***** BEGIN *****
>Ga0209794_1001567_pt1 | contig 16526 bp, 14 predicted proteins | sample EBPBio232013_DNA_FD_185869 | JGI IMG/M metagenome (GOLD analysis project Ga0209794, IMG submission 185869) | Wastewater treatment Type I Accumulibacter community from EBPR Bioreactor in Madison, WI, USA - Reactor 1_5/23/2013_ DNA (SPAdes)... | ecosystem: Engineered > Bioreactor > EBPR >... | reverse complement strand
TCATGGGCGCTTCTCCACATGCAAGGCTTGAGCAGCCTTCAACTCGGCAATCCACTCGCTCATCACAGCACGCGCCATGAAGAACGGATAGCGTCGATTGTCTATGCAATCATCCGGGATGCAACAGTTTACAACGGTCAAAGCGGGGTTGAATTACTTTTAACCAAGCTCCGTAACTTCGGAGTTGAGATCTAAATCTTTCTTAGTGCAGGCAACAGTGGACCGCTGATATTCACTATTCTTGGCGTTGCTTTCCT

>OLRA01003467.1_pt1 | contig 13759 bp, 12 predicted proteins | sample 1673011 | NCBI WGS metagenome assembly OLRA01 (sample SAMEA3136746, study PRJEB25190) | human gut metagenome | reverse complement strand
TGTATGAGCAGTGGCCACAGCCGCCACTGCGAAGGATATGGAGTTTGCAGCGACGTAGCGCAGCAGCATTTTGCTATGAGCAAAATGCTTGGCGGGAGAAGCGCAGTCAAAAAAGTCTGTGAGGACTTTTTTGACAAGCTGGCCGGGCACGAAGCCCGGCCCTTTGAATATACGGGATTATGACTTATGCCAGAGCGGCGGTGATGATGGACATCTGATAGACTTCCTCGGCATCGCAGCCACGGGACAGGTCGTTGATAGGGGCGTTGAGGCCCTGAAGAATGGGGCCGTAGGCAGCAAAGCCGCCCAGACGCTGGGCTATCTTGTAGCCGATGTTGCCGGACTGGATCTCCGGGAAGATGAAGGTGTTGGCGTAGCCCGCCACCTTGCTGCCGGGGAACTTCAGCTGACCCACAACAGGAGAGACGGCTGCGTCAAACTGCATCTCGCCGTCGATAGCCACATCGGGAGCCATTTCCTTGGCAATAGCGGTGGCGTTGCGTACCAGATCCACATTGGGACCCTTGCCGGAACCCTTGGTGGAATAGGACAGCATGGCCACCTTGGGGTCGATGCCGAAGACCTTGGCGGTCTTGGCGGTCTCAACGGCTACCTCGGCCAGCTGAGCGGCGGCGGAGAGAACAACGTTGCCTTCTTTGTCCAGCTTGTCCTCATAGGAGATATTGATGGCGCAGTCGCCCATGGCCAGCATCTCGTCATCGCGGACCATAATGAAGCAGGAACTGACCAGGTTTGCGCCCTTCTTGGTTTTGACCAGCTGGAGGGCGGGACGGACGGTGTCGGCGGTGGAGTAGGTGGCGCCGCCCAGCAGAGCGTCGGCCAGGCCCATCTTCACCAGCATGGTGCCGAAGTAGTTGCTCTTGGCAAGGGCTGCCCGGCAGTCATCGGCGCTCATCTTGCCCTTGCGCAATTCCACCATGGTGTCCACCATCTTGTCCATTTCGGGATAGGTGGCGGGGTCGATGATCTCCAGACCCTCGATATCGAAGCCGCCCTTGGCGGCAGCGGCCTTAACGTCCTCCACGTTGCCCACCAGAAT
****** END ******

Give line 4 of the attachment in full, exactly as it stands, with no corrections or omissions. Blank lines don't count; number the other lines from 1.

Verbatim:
TGTATGAGCAGTGGCCACAGCCGCCACTGCGAAGGATATGGAGTTTGCAGCGACGTAGCGCAGCAGCATTTTGCTATGAGCAAAATGCTTGGCGGGAGAAGCGCAGTCAAAAAAGTCTGTGAGGACTTTTTTGACAAGCTGGCCGGGCACGAAGCCCGGCCCTTTGAATATACGGGATTATGACTTATGCCAGAGCGGCGGTGATGATGGACATCTGATAGACTTCCTCGGCATCGCAGCCACGGGACAGGTCGTTGATAGGGGCGTTGAGGCCCTGAAGAATGGGGCCGTAGGCAGCAAAGCCGCCCAGACGCTGGGCTATCTTGTAGCCGATGTTGCCGGACTGGATCTCCGGGAAGATGAAGGTGTTGGCGTAGCCCGCCACCTTGCTGCCGGGGAACTTCAGCTGACCCACAACAGGAGAGACGGCTGCGTCAAACTGCATCTCGCCGTCGATAGCCACATCGGGAGCCATTTCCTTGGCAATAGCGGTGGCGTTGCGTACCAGATCCACATTGGGACCCTTGCCGGAACCCTTGGTGGAATAGGACAGCATGGCCACCTTGGGGTCGATGCCGAAGACCTTGGCGGTCTTGGCGGTCTCAACGGCTACCTCGGCCAGCTGAGCGGCGGCGGAGAGAACAACGTTGCCTTCTTTGTCCAGCTTGTCCTCATAGGAGATATTGATGGCGCAGTCGCCCATGGCCAGCATCTCGTCATCGCGGACCATAATGAAGCAGGAACTGACCAGGTTTGCGCCCTTCTTGGTTTTGACCAGCTGGAGGGCGGGACGGACGGTGTCGGCGGTGGAGTAGGTGGCGCCGCCCAGCAGAGCGTCGGCCAGGCCCATCTTCACCAGCATGGTGCCGAAGTAGTTGCTCTTGGCAAGGGCTGCCCGGCAGTCATCGGCGCTCATCTTGCCCTTGCGCAATTCCACCATGGTGTCCACCATCTTGTCCATTTCGGGATAGGTGGCGGGGTCGATGATCTCCAGACCCTCGATATCGAAGCCGCCCTTGGCGGCAGCGGCCTTAACGTCCTCCACGTTGCCCACCAGAAT